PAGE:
I read eight books in November. Of those book, only two are books that I would bring up in conversation when discussing books with a friend. The cold weather had me diving into themes: holiday romance novels, young adult books, and off the grid survivalist books (not how to guides).
A Lake House Holiday by Megan Squires. Have you ever accidentally read a Christian romance novel? I have. This was a predictable romance set in a picturesque lake town. It was not awful. I give this book two out of five stars.
Educated: A Memoir by Tara Westover. Wow. This book is about a woman growing up in a survivalist Mormon home. Education is not respected. At 17 she gets herself into college and her life changes. This book is really good. Tara Westover is one tough cookie. Her parents are awful. I give this book four out of five stars.
Harris and Me by Gary Paulson. Maybe you are asking yourself “did she really read a book by the same guy that wrote Hatchet, the book I loved in elementary school?” The answer to that question is yes. This book for young adults is about post WWII farm life through the eyes of a foster boy. I really enjoyed this book because it was easy to picture my uncles doing the crazy things the boys in the book did. I give this book three out of five stars.
Snowflakes & Mistletoe at Inglenook Inn by Helen J. Rolfe. This book was supposed to be a mindless read. It lost me when a character suggested that a girl in the book might not want Legos for a Christmas present because there comes a time in every girls life where she loves makeup. The kid in question was in elementary school. I would have thrown the book across the room had it not been on my Kindle. Let kids be kids. Also, there are plenty of people who don’t give a big fat monkey butt about makeup (my swearing has gotten weird since kids). I get that when you read a romance novel there will be sexist drivel, but that was so ridiculous I only finished the book out of spite. I give this book one out of five stars.
The President is Missing by Bill Clinton and James Patterson. This isn’t my genre. It was fine. It’s a thriller about a terrorist attack and a president trying to save the country. I give it three out of five stars.
The Great Alone by Kristin Hannah. This novel is about a family that moves to Alaska to homestead in the 1970s. The father, a former POW in Vietnam, is not a nice man. This book is heartbreaking, but also a wonderful read. I give this book four out of five stars.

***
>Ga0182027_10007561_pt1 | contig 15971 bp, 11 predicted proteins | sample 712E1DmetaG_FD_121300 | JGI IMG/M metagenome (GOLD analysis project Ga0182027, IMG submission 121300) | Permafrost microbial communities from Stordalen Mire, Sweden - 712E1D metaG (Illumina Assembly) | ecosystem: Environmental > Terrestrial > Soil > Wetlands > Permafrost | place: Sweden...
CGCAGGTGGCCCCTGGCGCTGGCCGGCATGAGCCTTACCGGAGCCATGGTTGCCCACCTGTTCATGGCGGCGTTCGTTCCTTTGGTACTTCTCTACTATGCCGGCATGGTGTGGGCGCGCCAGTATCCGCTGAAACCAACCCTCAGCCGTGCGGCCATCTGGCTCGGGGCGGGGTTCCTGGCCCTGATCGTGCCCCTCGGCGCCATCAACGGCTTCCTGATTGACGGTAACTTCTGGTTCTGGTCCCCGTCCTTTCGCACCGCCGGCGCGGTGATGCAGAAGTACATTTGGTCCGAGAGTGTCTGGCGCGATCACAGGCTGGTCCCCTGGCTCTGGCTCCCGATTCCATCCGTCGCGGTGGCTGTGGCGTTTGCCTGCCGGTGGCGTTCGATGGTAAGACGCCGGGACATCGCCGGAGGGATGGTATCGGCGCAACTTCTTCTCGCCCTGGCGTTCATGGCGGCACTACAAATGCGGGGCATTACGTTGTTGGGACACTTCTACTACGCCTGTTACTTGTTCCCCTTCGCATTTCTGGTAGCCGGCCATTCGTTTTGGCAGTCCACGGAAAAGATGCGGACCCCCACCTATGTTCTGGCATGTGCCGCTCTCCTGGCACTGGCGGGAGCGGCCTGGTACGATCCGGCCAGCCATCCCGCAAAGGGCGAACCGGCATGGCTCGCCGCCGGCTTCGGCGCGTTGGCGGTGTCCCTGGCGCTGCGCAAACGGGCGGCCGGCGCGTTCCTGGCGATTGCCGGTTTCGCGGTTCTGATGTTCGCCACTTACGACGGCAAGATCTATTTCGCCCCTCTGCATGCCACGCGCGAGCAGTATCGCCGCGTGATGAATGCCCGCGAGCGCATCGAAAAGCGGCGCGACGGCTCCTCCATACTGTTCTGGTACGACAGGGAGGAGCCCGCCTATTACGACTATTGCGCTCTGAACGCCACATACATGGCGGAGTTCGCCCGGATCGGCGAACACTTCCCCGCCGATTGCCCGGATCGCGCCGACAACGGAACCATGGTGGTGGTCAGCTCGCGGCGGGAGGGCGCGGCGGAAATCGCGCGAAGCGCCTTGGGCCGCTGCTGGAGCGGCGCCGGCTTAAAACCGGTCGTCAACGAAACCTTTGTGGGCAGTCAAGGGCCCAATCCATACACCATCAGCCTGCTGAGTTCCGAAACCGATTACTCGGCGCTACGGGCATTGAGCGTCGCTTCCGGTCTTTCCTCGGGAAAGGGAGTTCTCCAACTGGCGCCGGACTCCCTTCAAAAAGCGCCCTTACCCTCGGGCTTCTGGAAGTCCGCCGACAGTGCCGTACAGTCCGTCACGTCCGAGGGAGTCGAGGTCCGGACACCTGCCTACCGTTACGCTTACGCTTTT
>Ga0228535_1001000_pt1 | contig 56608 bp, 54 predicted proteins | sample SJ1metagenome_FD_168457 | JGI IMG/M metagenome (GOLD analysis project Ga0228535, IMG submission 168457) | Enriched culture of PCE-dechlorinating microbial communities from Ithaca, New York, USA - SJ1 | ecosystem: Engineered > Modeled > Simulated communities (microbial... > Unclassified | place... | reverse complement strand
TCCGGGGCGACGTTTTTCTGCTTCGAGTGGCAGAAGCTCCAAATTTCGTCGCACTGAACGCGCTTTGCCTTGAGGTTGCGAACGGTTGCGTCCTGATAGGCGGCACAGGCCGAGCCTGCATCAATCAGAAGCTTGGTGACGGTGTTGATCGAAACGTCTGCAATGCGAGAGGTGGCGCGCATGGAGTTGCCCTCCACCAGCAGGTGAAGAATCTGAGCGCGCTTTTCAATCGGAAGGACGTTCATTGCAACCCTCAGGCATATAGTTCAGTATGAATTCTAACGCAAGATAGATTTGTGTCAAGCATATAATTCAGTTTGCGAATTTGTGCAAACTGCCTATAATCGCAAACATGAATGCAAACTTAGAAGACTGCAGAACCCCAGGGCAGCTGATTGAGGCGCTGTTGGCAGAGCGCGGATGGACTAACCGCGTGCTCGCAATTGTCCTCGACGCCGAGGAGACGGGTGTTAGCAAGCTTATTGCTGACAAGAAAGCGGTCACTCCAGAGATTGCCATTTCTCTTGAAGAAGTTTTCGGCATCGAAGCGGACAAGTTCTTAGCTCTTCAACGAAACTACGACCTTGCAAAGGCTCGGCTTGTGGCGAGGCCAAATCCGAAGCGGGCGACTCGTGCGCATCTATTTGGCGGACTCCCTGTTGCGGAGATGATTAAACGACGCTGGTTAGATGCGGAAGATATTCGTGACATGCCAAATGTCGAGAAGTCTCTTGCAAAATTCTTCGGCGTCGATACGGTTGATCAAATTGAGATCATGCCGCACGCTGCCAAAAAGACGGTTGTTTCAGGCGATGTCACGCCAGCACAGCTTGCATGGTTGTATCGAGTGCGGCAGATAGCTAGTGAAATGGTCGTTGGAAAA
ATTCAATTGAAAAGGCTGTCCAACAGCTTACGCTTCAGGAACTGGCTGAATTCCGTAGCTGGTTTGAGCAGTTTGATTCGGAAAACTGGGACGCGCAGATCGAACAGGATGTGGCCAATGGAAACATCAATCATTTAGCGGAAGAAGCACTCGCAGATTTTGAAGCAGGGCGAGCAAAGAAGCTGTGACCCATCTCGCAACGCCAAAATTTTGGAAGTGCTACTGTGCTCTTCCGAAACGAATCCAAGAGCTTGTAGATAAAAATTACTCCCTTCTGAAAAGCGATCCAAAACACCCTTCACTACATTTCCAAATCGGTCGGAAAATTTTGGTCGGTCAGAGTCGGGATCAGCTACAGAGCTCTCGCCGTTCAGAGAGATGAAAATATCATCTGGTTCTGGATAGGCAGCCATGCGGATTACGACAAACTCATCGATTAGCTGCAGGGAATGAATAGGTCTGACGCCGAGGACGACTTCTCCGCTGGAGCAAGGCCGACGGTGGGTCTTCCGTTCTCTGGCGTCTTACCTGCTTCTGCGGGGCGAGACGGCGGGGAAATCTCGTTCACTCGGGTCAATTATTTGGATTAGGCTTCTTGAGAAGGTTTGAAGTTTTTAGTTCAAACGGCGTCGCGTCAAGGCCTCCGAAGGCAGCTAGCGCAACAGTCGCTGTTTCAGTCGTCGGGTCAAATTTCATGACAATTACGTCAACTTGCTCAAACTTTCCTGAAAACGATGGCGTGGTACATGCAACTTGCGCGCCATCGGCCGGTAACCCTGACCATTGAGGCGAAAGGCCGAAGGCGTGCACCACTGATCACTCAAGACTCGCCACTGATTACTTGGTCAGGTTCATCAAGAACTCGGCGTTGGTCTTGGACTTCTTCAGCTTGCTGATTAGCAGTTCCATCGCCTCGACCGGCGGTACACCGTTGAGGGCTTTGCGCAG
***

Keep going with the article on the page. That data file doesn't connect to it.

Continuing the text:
Hindsight and All The Things I Can’t See in Front of Me by Justin Timberlake. This book is written for the broken attention spans of a smart phone addicted world. It is mostly pictures. This book has the depth of a People article, is the length of an Atlantic article, and tells you nothing. It is a great book to read if you have two hours to kill and you want to read an entire book. I give the book one out of five stars.
One for the Murphys by Lynda Mullaly Hunt. This novel, about a 12-year-old girl in foster care, was more emotional than I expected from a young adult novel. My heart broke for Carley, the girl taken away from her mother after being beaten by her step-father. I liked reading about Carley building a relationship with her foster family. I give this book three out of five stars.
In December I hope to read more books of substance. My to read pile continues to grow. I hope to get through these books this month:
I reserve the right to stop reading Crazy Rich Asians before I finish it. Two readers I trust have said it is not well written. I’m going to give it a shot, only because I loved the movie so much.
What did you read last month? Have you read anything I should add to my list?
7 thoughts on “November reads and December book goals”
I made an audible snort at your review of JT’s book. Keep the humor coming!
My suggestion would be a book I’m halfway through — Standard Deviation by Katherine Heiny.
Some of the main story is uneven, but the side commentaries about modern society are right on and made me nod and laugh in agreement. 😉
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I requested it from the library, thank you for your suggestion. If I ever finish Eric Idle’s autobiography I’m looking forward to starting Chemistry.
Read aloud to my dh your review of the JT book, so funny. Also, “I only finished the book out of spite.” I don’t think I’ve ever done that, but it made me laugh.
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Loved your JT review! I’ve read Rules of Civility by Towles and loved it, so I’ve got Gentleman in Moscow on my TBR list too!
Thank you for sharing your reviews! Always good to hear what others think of books, and maybe see some new possibilities! I have finished a number of books out of spite – glad to hear it is not just me 🙂 My favorite things I have been reading (and rereading) lately is the Rivers of London series by Ben Aaronovitch.
Those look like fun reads. I added the first one to my wish list. Thank you for the tip.
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Be aware – they do get kind of dark. They are mostly funny, but some terrible stuff does wind up happening. It’s all handled well, but it’s there.